New guideline on how to safely bury victims of the African Ebola outbreak should slow the transmission of the deadly virus disease as doctors and medical workers work to halt the West African epidemic, the World Health Organization says.

The new protocols, released from the organization's Geneva, Switzerland, headquarters, are considered important because Ebola victims are at the highest infectious level at the time of their death, WHO Ebola expert Pierre Formenty said.

Because of that, traditional burial practices in which family members are in contact with or close proximity to the deceased have resulted in around 20 percent of the new infections in the most affected countries of Guinea, Liberia and Sierra Leone, he said.

Burials in which members of the victim's family or community take part in religious customs that involve the direct touching or washing of the body increase infection risks, as does distribution of personal property of the loved one to family members, property that may carry the virus, WHO said.

The 17-page protocol was prepared in consultation with both medical groups and faith-based organizations, WHO officials explained, and recommends burial procedures that can create a safe environment while still respecting cultural sensitivities of both Christians and Muslims.

Religious leaders in affected countries were consulted to create acceptable definitions of what is considered "dignified burial" in both the Christian and Muslim context, they said.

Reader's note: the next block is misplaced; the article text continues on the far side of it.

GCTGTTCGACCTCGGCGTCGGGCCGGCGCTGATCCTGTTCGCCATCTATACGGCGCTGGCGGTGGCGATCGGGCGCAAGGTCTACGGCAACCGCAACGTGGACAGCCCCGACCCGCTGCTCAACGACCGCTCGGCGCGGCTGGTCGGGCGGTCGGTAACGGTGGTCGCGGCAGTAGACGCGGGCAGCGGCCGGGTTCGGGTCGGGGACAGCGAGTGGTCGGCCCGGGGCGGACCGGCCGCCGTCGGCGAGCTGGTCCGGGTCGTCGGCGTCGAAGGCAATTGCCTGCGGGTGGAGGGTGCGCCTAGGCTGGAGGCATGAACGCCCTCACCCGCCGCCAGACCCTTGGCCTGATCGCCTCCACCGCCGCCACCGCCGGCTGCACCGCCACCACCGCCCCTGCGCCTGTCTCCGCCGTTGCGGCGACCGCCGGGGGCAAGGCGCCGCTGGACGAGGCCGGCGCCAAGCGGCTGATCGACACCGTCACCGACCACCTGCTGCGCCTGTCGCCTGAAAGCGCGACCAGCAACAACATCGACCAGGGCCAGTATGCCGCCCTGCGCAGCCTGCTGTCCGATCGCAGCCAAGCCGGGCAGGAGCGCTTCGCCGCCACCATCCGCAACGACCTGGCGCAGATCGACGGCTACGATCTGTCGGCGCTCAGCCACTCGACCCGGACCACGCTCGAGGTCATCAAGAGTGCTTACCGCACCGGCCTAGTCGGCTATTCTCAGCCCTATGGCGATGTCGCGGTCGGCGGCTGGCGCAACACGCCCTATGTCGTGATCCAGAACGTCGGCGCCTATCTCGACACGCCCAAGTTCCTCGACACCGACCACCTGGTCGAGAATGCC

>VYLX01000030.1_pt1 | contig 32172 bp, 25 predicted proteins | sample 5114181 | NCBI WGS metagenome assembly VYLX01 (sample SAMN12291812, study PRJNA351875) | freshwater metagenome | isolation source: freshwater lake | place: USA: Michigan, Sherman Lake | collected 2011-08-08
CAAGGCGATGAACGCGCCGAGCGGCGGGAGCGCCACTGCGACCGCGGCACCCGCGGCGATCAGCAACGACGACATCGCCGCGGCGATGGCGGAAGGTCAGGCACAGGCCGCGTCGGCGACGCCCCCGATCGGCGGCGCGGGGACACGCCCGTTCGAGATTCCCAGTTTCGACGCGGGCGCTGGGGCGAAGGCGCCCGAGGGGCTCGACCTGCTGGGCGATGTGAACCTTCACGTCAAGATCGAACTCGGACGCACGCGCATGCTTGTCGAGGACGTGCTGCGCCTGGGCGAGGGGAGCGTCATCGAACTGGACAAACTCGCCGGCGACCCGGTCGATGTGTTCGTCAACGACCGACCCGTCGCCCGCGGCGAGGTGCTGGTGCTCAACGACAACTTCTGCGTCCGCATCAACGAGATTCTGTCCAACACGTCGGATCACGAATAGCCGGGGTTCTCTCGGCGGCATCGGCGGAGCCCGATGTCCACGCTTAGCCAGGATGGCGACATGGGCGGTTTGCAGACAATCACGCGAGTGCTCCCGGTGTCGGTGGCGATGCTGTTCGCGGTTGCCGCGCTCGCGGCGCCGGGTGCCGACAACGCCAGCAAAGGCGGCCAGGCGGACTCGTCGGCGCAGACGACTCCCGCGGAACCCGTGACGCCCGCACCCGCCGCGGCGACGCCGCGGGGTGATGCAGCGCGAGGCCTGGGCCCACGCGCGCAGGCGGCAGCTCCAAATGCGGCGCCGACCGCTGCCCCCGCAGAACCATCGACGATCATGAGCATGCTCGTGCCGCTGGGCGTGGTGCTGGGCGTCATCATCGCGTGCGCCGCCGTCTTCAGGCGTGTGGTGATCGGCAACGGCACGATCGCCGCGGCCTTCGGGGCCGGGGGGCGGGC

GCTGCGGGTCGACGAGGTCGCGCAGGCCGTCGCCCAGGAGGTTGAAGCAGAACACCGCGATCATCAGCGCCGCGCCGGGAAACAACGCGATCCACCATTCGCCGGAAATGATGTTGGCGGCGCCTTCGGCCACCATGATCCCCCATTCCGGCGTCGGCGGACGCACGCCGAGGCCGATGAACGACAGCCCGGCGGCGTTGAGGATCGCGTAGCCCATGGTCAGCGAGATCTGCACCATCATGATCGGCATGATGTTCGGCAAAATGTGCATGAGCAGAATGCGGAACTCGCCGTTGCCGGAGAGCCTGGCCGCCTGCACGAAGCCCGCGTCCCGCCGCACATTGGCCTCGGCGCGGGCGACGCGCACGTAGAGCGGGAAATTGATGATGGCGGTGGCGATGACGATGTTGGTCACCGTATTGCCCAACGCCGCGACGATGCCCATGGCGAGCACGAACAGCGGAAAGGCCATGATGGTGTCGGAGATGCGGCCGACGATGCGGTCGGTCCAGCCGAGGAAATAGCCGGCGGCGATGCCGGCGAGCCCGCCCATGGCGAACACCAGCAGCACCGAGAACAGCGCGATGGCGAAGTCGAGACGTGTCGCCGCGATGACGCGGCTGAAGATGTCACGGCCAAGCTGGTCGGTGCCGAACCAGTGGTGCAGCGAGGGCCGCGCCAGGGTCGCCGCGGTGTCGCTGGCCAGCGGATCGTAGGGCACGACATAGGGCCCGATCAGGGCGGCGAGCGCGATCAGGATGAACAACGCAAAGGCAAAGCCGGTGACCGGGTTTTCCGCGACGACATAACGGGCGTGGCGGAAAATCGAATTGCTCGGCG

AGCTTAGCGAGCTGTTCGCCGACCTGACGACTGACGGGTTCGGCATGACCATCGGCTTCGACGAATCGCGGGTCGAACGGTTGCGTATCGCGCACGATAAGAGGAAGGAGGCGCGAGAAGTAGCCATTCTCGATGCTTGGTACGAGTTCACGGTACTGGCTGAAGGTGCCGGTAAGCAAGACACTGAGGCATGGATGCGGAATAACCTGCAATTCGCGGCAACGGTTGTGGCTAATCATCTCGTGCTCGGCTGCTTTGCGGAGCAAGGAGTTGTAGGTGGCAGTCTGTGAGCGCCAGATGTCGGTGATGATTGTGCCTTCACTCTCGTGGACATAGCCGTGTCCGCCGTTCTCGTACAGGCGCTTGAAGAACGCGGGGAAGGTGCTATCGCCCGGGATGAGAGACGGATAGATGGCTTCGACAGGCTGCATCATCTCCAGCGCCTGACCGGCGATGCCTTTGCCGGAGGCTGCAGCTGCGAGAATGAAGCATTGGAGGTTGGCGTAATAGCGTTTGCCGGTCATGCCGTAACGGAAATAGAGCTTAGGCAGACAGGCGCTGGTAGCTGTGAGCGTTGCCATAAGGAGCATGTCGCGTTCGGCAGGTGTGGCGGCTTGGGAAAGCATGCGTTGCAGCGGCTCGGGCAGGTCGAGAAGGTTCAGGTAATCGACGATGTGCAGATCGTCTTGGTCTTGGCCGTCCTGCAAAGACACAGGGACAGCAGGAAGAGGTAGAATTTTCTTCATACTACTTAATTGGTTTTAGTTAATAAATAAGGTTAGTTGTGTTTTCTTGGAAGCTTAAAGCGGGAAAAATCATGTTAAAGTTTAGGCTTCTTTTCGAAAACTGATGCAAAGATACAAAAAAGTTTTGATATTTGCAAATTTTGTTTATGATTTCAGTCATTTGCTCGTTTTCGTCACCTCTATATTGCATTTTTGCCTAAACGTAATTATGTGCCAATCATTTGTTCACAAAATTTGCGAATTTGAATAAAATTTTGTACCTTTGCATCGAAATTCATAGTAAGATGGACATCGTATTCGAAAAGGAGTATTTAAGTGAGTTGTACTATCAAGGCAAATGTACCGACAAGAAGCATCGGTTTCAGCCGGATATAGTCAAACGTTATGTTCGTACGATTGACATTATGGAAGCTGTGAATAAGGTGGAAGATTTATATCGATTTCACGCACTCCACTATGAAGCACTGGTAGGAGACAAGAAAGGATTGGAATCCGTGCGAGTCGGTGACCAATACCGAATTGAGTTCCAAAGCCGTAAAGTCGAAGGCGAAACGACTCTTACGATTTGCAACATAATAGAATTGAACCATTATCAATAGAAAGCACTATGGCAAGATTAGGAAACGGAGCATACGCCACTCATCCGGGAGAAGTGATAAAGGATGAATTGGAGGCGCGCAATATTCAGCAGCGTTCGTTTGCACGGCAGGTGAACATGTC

Specific instructions for burials for both faiths encourage the participation of family and local clerics in planning and carrying out the burials.

"We are becoming known for 'dead body management,' but we do not 'manage' dead bodies," says Elhadj As Sy of the International Federation of Red Cross and Red Crescent Societies, which helped create the new protocols.

"We safely, respectfully and in a dignified manner, accompany our deceased fellow human beings and help to prepare them, in accordance with their cultures, for their last resting places," he says.

Around 140 teams have been mobilized in the most affected countries to help with burials in accordance with the new protocols, WHO said this week, but that it only about a third of the number of teams it needs.

A target of Dec. 1 has been set for ensuring at least 70 percent of Ebola burials in Guinea, Liberia and Sierra Leone are conducted safely, the organization said.

As the new protocols go into effect, WHO will be gathering feedback from communities, religious leaders and teams involved in managing the burials to update and improve them, officials said.

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